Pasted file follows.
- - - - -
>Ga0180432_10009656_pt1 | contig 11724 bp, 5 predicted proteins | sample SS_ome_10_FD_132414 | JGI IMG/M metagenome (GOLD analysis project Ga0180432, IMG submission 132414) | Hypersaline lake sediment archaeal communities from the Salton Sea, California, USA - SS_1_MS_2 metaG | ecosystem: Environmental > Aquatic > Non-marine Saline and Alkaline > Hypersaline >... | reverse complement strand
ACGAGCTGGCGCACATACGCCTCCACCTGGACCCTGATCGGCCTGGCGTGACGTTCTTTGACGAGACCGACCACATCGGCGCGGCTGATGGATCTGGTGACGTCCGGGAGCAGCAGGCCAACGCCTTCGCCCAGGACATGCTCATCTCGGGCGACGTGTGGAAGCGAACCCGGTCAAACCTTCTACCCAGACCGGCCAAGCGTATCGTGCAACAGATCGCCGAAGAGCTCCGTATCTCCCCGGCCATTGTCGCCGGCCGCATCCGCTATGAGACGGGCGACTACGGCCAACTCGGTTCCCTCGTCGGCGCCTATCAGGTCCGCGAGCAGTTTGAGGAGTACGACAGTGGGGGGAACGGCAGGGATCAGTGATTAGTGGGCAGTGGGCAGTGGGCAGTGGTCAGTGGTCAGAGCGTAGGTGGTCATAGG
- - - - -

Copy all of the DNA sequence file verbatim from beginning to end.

>Ga0180432_10009656_pt1 | contig 11724 bp, 5 predicted proteins | sample SS_ome_10_FD_132414 | JGI IMG/M metagenome (GOLD analysis project Ga0180432, IMG submission 132414) | Hypersaline lake sediment archaeal communities from the Salton Sea, California, USA - SS_1_MS_2 metaG | ecosystem: Environmental > Aquatic > Non-marine Saline and Alkaline > Hypersaline >... | reverse complement strand
ACGAGCTGGCGCACATACGCCTCCACCTGGACCCTGATCGGCCTGGCGTGACGTTCTTTGACGAGACCGACCACATCGGCGCGGCTGATGGATCTGGTGACGTCCGGGAGCAGCAGGCCAACGCCTTCGCCCAGGACATGCTCATCTCGGGCGACGTGTGGAAGCGAACCCGGTCAAACCTTCTACCCAGACCGGCCAAGCGTATCGTGCAACAGATCGCCGAAGAGCTCCGTATCTCCCCGGCCATTGTCGCCGGCCGCATCCGCTATGAGACGGGCGACTACGGCCAACTCGGTTCCCTCGTCGGCGCCTATCAGGTCCGCGAGCAGTTTGAGGAGTACGACAGTGGGGGGAACGGCAGGGATCAGTGATTAGTGGGCAGTGGGCAGTGGGCAGTGGTCAGTGGTCAGAGCGTAGGTGGTCATAGG